24 FTC v. Countrywide Home Loans, No. 10-4193 (C.D. Cal. Jun. 15, 2010) (Countrywide Home Loans, "without admitting any of the allegations" that it overcharged 500,000 borrowers, entered into a consent judgment in which it agreed to be enjoined from engaging in certain conduct, to change its lending practices, and to pay $108 million); United States v. Choicepoint, Inc., No. 1:06-cv-0198 (N.D. Ga. Feb. 15, 2006) (ChoicePoint, a data broker accused of unlawfully disclosing the records of nearly 200,000 consumers, agreed to injunctive relief and payment of the largest-ever civil penalty imposed by the FTC as part of a consent judgment that stated, "Defendant makes no admissions to, and denies, the allegations in the complaint.").

25 Consent decrees between the FDA and biomedical firms accused of violating the Food, Drug, and Cosmetic Act contain similar disclaimers of admissions and liability. In one consent judgment, Abbott Laboratories agreed to pay a $100 million fine and to cease manufacturing over 50 diagnostic products "without admitting the allegations of the Complaint." United States v. Abbott Laboratories, No. 99 C 7135 (N.D. Ill. Nov. 2, 1999). Schering-Plough paid a $500 million fine-the largest at the time-and halted production of nearly 75 drugs "without admitting or denying the allegations of the Complaint and disclaiming any liability in connection herewith." United States v. Schering-Plough Corp., No. C 02-2397 (JAP) (D.N.J. May 20, 2002).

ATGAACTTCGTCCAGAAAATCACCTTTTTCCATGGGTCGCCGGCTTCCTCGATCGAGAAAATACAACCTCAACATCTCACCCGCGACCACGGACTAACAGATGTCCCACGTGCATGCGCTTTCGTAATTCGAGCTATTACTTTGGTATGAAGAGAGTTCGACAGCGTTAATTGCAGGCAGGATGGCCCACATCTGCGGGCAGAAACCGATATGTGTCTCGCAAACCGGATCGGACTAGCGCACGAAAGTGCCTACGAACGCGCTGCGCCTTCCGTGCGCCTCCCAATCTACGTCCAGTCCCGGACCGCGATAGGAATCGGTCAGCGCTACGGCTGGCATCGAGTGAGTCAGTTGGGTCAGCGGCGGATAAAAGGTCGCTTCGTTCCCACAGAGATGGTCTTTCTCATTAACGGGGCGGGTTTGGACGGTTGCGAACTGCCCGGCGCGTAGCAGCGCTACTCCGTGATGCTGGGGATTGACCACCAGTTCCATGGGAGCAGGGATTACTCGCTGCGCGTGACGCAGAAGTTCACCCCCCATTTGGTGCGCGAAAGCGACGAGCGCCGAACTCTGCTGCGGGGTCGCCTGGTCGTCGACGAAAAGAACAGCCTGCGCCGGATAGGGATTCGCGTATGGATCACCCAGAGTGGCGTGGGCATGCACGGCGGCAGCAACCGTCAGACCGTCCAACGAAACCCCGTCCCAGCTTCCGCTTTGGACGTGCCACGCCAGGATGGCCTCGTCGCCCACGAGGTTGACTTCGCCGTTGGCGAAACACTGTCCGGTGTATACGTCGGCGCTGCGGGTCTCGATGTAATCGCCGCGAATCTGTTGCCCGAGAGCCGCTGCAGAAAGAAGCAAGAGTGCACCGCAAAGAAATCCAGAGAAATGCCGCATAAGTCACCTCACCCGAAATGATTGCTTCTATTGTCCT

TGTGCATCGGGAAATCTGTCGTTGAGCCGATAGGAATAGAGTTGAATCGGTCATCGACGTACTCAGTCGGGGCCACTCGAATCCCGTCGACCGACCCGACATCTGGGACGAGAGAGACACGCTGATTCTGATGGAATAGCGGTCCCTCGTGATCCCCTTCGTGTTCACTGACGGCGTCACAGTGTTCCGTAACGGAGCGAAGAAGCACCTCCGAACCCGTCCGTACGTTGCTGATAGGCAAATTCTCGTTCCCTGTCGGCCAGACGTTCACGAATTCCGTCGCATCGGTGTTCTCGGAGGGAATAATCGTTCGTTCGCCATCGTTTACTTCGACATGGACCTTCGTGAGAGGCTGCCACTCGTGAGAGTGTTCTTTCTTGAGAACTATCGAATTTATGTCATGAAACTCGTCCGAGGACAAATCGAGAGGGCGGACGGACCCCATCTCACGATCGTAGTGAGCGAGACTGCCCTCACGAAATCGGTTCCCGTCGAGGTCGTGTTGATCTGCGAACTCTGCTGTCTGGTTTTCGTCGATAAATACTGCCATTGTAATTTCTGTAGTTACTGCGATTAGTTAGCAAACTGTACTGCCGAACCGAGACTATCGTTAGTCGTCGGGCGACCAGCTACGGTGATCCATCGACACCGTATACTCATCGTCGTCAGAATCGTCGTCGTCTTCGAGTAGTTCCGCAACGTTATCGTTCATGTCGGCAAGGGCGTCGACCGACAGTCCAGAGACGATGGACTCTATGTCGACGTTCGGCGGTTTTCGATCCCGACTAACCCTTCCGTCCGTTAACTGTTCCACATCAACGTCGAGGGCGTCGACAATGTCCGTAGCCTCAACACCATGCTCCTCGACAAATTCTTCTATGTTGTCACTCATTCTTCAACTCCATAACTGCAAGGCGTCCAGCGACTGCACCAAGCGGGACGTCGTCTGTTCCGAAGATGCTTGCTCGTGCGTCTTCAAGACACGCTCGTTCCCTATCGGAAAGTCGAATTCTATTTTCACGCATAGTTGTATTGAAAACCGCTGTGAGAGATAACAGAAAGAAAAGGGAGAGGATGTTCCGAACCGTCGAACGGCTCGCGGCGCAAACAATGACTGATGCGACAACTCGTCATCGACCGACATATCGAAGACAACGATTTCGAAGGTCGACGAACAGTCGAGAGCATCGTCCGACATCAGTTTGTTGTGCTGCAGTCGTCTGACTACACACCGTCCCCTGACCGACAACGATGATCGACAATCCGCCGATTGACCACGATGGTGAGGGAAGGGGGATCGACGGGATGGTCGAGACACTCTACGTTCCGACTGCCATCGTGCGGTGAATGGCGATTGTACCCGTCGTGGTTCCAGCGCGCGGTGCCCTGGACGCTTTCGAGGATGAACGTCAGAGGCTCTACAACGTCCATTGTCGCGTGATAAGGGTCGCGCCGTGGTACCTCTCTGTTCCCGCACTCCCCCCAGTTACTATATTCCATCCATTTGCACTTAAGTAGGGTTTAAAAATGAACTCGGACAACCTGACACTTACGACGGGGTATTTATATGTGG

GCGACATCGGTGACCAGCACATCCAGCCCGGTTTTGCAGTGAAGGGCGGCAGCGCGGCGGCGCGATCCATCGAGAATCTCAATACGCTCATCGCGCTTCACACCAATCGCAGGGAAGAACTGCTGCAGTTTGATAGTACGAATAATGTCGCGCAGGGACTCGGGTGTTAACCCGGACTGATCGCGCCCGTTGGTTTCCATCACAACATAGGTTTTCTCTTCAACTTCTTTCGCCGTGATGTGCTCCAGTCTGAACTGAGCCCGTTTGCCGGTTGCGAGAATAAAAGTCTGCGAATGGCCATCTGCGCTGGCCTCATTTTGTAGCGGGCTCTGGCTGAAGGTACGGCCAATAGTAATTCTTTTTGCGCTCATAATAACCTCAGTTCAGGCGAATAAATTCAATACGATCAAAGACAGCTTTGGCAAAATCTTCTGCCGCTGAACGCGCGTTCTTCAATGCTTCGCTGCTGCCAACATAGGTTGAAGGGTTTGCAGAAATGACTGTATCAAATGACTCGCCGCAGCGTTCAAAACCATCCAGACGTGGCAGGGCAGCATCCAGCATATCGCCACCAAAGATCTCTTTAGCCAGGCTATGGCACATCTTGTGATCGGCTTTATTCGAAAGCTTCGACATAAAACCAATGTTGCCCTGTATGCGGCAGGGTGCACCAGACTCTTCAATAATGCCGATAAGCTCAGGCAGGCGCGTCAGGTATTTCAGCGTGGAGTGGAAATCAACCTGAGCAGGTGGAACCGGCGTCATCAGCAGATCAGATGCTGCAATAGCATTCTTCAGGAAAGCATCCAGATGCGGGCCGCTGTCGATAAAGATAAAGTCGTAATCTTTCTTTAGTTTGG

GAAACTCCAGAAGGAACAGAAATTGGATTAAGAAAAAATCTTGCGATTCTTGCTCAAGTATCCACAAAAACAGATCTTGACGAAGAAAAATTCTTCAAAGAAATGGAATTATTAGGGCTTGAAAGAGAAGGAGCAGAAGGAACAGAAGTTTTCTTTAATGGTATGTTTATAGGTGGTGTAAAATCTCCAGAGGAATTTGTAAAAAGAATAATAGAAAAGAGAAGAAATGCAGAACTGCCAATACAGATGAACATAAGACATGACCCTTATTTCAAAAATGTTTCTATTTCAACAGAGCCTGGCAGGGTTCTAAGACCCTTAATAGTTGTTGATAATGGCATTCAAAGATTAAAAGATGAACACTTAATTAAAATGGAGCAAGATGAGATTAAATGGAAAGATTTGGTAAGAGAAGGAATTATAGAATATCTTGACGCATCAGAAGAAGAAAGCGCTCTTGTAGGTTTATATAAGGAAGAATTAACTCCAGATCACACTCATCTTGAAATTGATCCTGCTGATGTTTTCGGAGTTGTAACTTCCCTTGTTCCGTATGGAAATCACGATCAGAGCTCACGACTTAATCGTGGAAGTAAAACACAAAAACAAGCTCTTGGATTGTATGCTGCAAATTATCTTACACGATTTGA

26 The approval of consent judgments that order significant injunctive relief without admissions by defendants-or with outright denials by defendants-also occurs with great frequency in the civil rights context. As just one example among many, state and municipal law enforcement agencies have altered their policing practices as a result of approved consent judgments in which the law enforcement agencies denied allegations of unconstitutional conduct by police officers. E.g., United States v. City of Los Angeles, No. 00-11769 GF (C.D. Cal. Jun. 15, 2001) ("defendants deny the allegations in the complaint"); United States v. New Jersey, No. 99-5970 (D.N.J. Dec. 30, 1999) (the State "denies" the allegations).

27 January 7, 2012 statement by Robert Khuzami on this policy change available at

28 A respondent in an SEC action recently admitted limited factual findings that were admitted for the purpose of a state civil enforcement consent order, while otherwise neither admitting nor denying the SEC's findings. See (press release describing SEC action against Goldman Sachs & Co charging that Goldman lacked adequate policies and procedures to address the risks posed by research "huddles" with a parallel action by the Massachusetts Securities Division).